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Will kindergartners pay up?

To charge or not to charge, that is the question before the Aspen School Board tonight.

The school board, faced with a significant budget deficit, began contemplating in March charging tuition for full-day kindergarten. Currently, the state of Colorado only reimburses schools for a half day of kindergarten; the Aspen School District has traditionally picked up the remaining costs, to the tune of $380,000 annually.

“We’re facing some serious financial issues, and we’ve got to start making some tough decisions,” said school board President Jon Seigle. “We have to be realistic. Everybody in the district is going to have to give something – parents, teachers, students … everybody.”

Under the proposed plan, the Aspen School District would offer tuition-based full-day kindergarten, as well as a free half-day program. Children in the half-day program would actually attend school full days on either Mondays and Wednesdays or Tuesdays and Thursdays, plus alternating Fridays.

But parents, who have vowed to attend tonight’s meeting en masse, aren’t so sure charging for kindergarten is the solution to the district’s financial woes.

A flyer distributed at local daycare centers raises concerns about the school district’s reasoning (“Is the Board being too ambitious with respect to a 3 year re-balancing plan?”), its timing (“Is the lead time for implementation realistic in light of the financial hardship it will cause many families?”), and a host of other issues. It goes on to encourage parents to attend tonight’s meeting, stating “a weak turn-out could be seriously misinterpreted by the Board as a stamp of approval.”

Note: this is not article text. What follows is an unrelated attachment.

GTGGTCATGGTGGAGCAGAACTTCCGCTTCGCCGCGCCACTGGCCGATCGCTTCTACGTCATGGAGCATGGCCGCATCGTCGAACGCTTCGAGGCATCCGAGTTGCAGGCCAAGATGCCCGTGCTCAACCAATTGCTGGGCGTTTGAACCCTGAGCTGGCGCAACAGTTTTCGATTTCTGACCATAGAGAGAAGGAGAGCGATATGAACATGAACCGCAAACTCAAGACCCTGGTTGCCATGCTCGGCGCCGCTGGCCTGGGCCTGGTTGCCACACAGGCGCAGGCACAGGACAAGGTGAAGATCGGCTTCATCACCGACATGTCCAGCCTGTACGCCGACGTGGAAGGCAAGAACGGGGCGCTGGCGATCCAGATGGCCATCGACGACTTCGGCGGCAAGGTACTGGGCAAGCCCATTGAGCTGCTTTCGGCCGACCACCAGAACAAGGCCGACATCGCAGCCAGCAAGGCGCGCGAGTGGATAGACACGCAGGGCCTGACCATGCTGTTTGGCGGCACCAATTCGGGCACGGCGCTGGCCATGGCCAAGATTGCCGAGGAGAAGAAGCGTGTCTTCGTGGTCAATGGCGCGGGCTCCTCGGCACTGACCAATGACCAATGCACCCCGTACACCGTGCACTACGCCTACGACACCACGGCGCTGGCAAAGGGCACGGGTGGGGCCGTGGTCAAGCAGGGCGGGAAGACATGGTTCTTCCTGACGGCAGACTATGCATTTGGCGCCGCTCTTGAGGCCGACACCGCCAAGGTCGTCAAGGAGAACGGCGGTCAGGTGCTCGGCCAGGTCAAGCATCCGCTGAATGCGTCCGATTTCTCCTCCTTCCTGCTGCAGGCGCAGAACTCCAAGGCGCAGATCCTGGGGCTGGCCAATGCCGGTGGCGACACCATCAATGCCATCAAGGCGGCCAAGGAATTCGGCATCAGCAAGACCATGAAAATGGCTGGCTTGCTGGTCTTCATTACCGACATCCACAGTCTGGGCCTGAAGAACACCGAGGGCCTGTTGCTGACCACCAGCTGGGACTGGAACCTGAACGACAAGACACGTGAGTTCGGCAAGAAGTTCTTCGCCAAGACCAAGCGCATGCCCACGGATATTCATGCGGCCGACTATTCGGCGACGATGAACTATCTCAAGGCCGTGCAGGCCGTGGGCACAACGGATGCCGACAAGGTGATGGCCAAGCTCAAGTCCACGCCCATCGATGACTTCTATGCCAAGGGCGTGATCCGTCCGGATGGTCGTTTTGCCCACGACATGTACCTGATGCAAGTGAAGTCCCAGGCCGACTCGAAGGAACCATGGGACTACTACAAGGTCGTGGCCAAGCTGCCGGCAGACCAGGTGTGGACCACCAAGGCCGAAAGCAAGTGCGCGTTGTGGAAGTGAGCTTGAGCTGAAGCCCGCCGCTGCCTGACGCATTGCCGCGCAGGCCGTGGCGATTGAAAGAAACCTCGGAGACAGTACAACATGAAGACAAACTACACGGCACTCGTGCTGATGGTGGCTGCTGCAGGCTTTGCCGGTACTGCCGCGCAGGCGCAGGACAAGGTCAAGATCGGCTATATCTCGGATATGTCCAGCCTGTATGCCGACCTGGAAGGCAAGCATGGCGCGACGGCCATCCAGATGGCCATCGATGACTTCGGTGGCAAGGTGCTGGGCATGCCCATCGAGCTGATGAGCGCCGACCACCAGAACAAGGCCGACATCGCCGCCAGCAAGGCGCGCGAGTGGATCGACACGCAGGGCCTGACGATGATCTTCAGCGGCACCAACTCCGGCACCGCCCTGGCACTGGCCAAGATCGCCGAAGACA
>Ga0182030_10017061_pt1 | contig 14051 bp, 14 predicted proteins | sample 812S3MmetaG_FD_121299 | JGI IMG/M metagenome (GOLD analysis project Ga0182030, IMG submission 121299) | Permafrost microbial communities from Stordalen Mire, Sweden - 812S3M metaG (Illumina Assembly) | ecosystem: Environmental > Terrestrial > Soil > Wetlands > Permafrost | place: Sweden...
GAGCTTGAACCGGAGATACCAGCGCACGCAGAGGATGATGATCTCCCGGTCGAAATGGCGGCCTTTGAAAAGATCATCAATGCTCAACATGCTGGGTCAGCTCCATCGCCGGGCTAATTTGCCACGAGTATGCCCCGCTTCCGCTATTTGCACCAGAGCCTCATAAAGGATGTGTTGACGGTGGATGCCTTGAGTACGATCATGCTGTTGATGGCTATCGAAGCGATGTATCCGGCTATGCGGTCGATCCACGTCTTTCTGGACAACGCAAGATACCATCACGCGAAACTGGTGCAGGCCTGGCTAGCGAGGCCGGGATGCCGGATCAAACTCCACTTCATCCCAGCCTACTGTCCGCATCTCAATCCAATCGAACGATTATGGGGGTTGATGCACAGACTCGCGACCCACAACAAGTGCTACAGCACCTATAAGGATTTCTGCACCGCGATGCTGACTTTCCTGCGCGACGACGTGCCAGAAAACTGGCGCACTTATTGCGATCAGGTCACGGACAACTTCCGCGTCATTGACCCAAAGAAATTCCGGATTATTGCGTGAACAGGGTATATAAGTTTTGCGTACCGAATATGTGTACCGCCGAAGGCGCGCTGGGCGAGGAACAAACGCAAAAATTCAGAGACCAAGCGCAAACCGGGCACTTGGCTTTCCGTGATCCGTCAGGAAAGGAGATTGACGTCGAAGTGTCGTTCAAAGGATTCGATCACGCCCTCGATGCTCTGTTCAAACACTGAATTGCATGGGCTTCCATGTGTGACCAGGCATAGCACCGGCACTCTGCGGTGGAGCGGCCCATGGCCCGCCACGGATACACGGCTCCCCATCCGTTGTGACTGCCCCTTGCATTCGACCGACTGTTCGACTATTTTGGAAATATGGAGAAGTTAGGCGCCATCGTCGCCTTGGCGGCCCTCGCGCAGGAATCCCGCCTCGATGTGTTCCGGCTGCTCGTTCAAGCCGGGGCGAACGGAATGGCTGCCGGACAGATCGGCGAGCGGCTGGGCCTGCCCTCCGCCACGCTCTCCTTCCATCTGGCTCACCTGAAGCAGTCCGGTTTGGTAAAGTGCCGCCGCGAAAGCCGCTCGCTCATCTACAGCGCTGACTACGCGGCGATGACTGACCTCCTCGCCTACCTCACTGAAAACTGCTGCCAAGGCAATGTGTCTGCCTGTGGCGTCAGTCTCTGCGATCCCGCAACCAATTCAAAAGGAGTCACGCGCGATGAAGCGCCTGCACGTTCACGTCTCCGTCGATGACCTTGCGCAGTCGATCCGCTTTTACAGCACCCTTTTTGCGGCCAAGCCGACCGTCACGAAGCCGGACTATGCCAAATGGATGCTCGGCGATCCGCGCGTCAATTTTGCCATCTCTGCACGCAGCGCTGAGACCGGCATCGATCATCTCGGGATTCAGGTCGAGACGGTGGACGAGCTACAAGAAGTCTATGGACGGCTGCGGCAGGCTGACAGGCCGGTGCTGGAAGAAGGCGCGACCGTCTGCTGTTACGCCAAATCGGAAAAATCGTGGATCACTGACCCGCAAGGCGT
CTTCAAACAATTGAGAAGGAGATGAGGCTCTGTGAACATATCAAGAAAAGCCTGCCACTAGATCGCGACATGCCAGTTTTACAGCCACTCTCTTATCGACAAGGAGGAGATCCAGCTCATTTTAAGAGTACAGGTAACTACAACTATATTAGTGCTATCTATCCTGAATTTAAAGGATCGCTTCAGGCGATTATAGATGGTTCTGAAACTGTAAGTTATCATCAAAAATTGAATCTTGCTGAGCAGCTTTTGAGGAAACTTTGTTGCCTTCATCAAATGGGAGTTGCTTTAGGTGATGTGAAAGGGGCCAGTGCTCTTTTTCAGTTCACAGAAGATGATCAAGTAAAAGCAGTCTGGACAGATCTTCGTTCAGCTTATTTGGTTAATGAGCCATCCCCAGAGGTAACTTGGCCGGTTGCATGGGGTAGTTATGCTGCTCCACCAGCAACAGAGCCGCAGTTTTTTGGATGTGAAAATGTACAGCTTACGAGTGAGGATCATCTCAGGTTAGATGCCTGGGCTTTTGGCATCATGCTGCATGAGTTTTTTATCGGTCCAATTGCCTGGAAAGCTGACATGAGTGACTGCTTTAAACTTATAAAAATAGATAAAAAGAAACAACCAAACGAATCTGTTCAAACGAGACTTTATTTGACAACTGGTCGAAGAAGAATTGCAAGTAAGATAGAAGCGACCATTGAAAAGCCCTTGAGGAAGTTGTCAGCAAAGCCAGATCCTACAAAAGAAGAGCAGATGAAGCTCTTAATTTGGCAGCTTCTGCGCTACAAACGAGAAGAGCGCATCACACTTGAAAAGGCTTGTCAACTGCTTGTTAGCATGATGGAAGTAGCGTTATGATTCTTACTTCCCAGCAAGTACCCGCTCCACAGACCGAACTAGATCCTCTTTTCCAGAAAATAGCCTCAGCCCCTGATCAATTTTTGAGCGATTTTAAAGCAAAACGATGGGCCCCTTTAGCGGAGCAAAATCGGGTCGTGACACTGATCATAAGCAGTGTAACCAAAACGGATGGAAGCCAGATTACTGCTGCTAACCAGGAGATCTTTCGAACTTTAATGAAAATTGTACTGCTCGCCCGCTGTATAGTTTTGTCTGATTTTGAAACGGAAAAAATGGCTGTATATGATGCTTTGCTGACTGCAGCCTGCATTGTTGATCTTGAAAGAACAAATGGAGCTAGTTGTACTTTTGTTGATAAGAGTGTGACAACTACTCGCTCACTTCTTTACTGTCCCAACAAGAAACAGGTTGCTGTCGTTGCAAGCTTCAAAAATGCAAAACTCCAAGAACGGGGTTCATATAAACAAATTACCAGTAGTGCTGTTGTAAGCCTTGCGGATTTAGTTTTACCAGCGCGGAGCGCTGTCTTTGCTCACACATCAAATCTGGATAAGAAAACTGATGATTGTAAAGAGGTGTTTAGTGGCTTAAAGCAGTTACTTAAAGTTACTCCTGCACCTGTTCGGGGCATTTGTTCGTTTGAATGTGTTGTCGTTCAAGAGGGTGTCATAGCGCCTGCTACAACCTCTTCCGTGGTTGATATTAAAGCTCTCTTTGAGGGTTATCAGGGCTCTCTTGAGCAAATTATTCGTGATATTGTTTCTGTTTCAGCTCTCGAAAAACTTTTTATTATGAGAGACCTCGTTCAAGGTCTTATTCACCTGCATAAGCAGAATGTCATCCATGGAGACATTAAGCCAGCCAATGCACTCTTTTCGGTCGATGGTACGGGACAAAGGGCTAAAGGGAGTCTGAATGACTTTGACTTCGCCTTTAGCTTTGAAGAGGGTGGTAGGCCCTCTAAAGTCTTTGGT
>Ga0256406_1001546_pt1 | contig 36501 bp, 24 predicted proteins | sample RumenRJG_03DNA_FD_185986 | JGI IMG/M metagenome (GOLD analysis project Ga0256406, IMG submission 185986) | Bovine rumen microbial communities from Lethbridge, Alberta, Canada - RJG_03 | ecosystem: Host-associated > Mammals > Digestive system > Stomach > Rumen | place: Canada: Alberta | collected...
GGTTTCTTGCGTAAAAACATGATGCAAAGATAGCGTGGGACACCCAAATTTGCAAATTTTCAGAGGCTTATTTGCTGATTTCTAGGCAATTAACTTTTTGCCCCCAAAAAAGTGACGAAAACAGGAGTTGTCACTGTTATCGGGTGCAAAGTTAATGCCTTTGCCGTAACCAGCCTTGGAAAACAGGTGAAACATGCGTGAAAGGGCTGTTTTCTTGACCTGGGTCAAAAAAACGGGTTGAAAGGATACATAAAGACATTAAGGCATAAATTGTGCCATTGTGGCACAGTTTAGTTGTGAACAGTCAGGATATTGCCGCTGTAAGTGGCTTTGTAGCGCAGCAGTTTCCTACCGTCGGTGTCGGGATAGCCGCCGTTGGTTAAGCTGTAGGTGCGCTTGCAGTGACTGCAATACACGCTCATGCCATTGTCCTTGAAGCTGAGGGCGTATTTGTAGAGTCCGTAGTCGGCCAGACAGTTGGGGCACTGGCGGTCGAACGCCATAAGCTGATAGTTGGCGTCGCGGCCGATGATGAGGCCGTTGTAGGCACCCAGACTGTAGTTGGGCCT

“We’ve obviously gotten a lot of input from various sources – parents, teachers, people from other school districts. But this hasn’t really been discussed at a public level yet, so we’re looking forward to hearing what the community has to say,” Seigle said. “I’d say we’re totally open-minded at this point.”

Still, a handout to be distributed at tonight’s meeting states, “We believe strongly in the educational benefits of a full-day program. However, due to recent budget constraints, we are no longer able to provide this for free.”

The memo, crafted by district officials, goes on to explain that charging for full-day kindergarten is the norm in Colorado (the Roaring Fork School District has a tuition-based program in place), and that in a survey of fees across the state, the price for such programs ranged from $200 to $320 per month.

“To facilitate the attendance of all of our students, we are working on creating a sliding scale that will be comparable to the tuition for other area public school kindergarten programs. The program scale will range from a full tuition waiver to $320 per month,” the memo explains.

Superintendent Dr. Diana Sirko, who is charged with presenting a balanced budget to the school board, knows that regardless of what is charged, parents will be unhappy.

“I don’t think that anyone is going to feel comfortable paying for something that used to be free, that’s a given,” she said. “But after much consideration, this is the recommendation of the financial advisory board.”

It is a recommendation that Seigle, for one, sees as realistic.

“Diana has done a great job of balancing the budget, and she ought to be applauded,” he said. “She has found a way to keep the cuts away from the kids.

“And, honestly, this issue is really just a small cog in the big picture. This is just the first in a series of changes we’re going to have to make. This is the easy part.”

Tonight’s school board meeting begins at 5 p.m. in the Seminar Room on the second floor of Aspen High School. The public is encouraged to attend.

Jeanne McGovern’s e-mail address is jmcgovern@aspentimes.com


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